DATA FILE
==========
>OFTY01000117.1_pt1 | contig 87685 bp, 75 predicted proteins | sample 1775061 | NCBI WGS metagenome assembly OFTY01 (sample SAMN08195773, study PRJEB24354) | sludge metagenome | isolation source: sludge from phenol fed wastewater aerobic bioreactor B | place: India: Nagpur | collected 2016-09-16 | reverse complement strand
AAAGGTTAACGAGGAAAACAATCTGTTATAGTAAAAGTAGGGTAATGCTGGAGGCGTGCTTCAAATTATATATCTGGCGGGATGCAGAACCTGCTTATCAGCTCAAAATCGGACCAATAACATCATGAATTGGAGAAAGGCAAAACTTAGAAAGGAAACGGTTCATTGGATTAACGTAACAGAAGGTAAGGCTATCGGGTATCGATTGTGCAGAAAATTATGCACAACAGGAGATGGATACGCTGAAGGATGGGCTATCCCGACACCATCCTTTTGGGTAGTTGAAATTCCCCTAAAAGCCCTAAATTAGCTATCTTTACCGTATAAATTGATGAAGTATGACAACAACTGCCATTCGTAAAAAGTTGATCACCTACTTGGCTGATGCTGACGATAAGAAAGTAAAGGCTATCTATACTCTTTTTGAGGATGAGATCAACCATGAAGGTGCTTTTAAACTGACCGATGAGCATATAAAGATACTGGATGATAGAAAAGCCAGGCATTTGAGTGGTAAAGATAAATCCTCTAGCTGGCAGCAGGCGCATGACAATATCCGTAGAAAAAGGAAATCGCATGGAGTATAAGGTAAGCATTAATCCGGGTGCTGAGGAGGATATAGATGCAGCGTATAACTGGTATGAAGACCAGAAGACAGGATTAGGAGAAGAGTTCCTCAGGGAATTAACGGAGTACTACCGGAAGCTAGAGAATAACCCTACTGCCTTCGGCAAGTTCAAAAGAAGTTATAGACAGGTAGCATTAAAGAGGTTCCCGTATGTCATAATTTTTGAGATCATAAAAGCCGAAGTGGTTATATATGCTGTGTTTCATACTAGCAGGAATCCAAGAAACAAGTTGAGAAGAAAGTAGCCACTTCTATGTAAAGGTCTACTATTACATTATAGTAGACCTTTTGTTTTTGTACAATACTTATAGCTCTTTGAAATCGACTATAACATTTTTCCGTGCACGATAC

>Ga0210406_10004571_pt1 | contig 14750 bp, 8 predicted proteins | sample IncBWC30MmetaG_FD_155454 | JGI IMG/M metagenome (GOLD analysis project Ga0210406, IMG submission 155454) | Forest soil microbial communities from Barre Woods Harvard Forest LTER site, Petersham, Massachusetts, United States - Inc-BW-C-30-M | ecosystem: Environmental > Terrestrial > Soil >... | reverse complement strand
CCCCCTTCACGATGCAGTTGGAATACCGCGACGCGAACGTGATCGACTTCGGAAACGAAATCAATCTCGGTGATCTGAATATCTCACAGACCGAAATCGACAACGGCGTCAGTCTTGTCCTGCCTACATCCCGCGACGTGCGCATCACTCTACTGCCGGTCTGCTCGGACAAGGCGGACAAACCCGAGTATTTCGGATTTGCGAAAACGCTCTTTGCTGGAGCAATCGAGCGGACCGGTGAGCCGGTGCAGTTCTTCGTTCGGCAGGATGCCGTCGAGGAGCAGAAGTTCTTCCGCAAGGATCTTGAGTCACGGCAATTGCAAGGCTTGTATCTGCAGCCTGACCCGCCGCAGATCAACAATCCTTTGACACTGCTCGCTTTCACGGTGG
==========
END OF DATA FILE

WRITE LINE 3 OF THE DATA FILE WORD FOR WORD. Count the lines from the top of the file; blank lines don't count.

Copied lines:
>Ga0210406_10004571_pt1 | contig 14750 bp, 8 predicted proteins | sample IncBWC30MmetaG_FD_155454 | JGI IMG/M metagenome (GOLD analysis project Ga0210406, IMG submission 155454) | Forest soil microbial communities from Barre Woods Harvard Forest LTER site, Petersham, Massachusetts, United States - Inc-BW-C-30-M | ecosystem: Environmental > Terrestrial > Soil >... | reverse complement strand